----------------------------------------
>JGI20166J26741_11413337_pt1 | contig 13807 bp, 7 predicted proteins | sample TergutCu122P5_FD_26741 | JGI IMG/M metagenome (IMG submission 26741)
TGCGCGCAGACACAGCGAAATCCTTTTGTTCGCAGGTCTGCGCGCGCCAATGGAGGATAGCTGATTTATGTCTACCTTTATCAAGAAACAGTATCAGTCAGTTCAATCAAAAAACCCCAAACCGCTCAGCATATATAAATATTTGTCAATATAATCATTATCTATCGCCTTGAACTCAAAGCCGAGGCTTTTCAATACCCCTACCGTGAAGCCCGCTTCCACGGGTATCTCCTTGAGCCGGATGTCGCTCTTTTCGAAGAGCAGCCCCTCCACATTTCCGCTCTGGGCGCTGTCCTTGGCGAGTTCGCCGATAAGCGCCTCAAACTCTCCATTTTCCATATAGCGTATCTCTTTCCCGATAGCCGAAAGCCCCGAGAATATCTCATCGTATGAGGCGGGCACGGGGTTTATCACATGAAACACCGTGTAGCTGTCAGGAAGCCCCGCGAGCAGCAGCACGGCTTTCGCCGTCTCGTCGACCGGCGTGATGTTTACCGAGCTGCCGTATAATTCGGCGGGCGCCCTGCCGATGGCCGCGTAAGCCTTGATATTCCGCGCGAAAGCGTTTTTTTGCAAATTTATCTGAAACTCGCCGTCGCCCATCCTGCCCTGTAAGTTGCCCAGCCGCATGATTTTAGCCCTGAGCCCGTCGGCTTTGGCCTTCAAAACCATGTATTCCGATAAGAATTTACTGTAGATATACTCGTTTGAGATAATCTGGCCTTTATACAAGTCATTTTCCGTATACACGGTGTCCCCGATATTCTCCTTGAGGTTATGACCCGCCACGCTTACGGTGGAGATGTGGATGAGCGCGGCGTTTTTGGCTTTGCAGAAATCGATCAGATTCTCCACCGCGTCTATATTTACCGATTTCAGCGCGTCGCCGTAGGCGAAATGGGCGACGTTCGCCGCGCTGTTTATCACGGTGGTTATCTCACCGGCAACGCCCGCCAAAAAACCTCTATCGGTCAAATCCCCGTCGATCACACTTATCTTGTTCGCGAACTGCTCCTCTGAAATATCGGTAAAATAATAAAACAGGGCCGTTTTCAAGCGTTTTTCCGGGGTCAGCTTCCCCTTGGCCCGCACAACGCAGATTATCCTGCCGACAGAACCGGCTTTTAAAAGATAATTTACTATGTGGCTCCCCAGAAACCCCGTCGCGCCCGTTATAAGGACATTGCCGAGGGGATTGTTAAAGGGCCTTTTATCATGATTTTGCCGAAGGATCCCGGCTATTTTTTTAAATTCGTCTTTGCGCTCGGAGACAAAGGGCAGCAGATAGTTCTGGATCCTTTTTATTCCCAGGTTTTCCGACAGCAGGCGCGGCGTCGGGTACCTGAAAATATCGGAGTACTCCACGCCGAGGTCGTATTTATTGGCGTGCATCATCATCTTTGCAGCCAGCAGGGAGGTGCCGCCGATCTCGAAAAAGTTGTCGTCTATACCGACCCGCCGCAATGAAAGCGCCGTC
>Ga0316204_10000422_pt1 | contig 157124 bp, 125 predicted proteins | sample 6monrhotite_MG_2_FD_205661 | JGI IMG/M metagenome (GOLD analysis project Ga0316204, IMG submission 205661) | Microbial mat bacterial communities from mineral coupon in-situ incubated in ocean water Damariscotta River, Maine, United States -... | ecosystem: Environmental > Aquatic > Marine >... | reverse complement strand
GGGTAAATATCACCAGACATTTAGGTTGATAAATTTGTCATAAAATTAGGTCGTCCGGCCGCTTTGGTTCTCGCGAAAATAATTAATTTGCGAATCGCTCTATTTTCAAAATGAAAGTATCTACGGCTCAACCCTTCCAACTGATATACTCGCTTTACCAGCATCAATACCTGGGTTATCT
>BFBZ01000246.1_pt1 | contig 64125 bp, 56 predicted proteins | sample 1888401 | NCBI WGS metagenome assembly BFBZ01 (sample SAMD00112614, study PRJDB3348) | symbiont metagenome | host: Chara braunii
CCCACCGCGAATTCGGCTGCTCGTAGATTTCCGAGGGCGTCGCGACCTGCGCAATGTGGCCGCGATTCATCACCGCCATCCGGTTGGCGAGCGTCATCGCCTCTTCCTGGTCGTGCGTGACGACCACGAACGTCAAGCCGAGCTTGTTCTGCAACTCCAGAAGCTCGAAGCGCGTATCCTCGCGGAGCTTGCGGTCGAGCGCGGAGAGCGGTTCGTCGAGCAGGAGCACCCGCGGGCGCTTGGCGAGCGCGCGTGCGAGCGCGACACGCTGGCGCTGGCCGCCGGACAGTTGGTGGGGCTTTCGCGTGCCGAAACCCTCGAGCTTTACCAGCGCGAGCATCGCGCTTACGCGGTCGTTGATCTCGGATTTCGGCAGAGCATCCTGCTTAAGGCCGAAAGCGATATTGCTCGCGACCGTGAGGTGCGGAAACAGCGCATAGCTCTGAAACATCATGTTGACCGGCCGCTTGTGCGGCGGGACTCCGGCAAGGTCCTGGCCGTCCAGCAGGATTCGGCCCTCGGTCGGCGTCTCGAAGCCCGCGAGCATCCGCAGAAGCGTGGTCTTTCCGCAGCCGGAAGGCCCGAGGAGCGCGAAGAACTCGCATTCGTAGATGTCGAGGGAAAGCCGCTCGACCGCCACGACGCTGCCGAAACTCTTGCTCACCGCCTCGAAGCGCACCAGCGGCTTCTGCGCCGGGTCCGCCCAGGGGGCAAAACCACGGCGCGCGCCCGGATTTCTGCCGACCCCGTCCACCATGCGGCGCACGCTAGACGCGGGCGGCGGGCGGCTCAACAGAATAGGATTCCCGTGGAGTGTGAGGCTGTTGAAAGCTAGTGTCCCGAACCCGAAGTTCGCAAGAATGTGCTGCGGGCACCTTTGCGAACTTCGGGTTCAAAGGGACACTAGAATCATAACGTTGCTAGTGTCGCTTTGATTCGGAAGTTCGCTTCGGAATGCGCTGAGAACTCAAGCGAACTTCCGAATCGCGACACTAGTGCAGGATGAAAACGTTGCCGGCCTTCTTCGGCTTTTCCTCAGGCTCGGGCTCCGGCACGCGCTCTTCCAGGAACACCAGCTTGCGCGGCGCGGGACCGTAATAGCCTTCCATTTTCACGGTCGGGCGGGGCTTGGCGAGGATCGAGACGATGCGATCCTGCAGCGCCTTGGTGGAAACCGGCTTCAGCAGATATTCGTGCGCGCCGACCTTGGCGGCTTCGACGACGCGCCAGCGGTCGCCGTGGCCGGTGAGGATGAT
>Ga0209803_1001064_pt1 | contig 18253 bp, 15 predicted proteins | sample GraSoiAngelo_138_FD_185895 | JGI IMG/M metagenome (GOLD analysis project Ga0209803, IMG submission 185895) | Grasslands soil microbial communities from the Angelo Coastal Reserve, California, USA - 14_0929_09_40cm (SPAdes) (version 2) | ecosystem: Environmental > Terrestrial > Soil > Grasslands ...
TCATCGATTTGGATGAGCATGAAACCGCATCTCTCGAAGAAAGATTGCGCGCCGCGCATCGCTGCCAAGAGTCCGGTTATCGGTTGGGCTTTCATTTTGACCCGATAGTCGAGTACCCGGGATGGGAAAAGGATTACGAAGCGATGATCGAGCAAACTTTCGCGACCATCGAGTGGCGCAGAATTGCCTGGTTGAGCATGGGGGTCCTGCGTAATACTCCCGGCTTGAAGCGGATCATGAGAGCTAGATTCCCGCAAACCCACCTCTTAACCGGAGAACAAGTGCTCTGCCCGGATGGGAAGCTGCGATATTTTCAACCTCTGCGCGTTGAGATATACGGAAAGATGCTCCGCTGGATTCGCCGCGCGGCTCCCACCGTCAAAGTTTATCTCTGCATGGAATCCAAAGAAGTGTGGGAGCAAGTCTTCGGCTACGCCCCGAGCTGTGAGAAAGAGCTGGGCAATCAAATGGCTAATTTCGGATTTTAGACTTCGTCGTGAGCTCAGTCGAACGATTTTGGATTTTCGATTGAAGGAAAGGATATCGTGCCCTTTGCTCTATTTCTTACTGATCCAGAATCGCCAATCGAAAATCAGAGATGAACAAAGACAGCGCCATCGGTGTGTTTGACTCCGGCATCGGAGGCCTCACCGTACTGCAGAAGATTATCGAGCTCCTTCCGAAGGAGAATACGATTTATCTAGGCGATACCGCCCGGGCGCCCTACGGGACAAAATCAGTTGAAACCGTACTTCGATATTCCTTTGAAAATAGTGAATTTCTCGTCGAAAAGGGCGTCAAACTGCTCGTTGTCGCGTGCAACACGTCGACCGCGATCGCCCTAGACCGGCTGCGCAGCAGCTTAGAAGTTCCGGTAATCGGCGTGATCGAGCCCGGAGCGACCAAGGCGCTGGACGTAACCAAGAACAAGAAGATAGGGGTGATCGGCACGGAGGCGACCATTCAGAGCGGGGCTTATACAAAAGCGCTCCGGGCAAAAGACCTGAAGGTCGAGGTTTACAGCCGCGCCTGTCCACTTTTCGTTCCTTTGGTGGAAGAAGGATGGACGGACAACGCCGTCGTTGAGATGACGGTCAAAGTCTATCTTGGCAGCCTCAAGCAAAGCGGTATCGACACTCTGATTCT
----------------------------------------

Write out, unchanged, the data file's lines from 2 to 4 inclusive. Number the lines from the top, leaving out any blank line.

TGCGCGCAGACACAGCGAAATCCTTTTGTTCGCAGGTCTGCGCGCGCCAATGGAGGATAGCTGATTTATGTCTACCTTTATCAAGAAACAGTATCAGTCAGTTCAATCAAAAAACCCCAAACCGCTCAGCATATATAAATATTTGTCAATATAATCATTATCTATCGCCTTGAACTCAAAGCCGAGGCTTTTCAATACCCCTACCGTGAAGCCCGCTTCCACGGGTATCTCCTTGAGCCGGATGTCGCTCTTTTCGAAGAGCAGCCCCTCCACATTTCCGCTCTGGGCGCTGTCCTTGGCGAGTTCGCCGATAAGCGCCTCAAACTCTCCATTTTCCATATAGCGTATCTCTTTCCCGATAGCCGAAAGCCCCGAGAATATCTCATCGTATGAGGCGGGCACGGGGTTTATCACATGAAACACCGTGTAGCTGTCAGGAAGCCCCGCGAGCAGCAGCACGGCTTTCGCCGTCTCGTCGACCGGCGTGATGTTTACCGAGCTGCCGTATAATTCGGCGGGCGCCCTGCCGATGGCCGCGTAAGCCTTGATATTCCGCGCGAAAGCGTTTTTTTGCAAATTTATCTGAAACTCGCCGTCGCCCATCCTGCCCTGTAAGTTGCCCAGCCGCATGATTTTAGCCCTGAGCCCGTCGGCTTTGGCCTTCAAAACCATGTATTCCGATAAGAATTTACTGTAGATATACTCGTTTGAGATAATCTGGCCTTTATACAAGTCATTTTCCGTATACACGGTGTCCCCGATATTCTCCTTGAGGTTATGACCCGCCACGCTTACGGTGGAGATGTGGATGAGCGCGGCGTTTTTGGCTTTGCAGAAATCGATCAGATTCTCCACCGCGTCTATATTTACCGATTTCAGCGCGTCGCCGTAGGCGAAATGGGCGACGTTCGCCGCGCTGTTTATCACGGTGGTTATCTCACCGGCAACGCCCGCCAAAAAACCTCTATCGGTCAAATCCCCGTCGATCACACTTATCTTGTTCGCGAACTGCTCCTCTGAAATATCGGTAAAATAATAAAACAGGGCCGTTTTCAAGCGTTTTTCCGGGGTCAGCTTCCCCTTGGCCCGCACAACGCAGATTATCCTGCCGACAGAACCGGCTTTTAAAAGATAATTTACTATGTGGCTCCCCAGAAACCCCGTCGCGCCCGTTATAAGGACATTGCCGAGGGGATTGTTAAAGGGCCTTTTATCATGATTTTGCCGAAGGATCCCGGCTATTTTTTTAAATTCGTCTTTGCGCTCGGAGACAAAGGGCAGCAGATAGTTCTGGATCCTTTTTATTCCCAGGTTTTCCGACAGCAGGCGCGGCGTCGGGTACCTGAAAATATCGGAGTACTCCACGCCGAGGTCGTATTTATTGGCGTGCATCATCATCTTTGCAGCCAGCAGGGAGGTGCCGCCGATCTCGAAAAAGTTGTCGTCTATACCGACCCGCCGCAATGAAAGCGCCGTC
>Ga0316204_10000422_pt1 | contig 157124 bp, 125 predicted proteins | sample 6monrhotite_MG_2_FD_205661 | JGI IMG/M metagenome (GOLD analysis project Ga0316204, IMG submission 205661) | Microbial mat bacterial communities from mineral coupon in-situ incubated in ocean water Damariscotta River, Maine, United States -... | ecosystem: Environmental > Aquatic > Marine >... | reverse complement strand
GGGTAAATATCACCAGACATTTAGGTTGATAAATTTGTCATAAAATTAGGTCGTCCGGCCGCTTTGGTTCTCGCGAAAATAATTAATTTGCGAATCGCTCTATTTTCAAAATGAAAGTATCTACGGCTCAACCCTTCCAACTGATATACTCGCTTTACCAGCATCAATACCTGGGTTATCT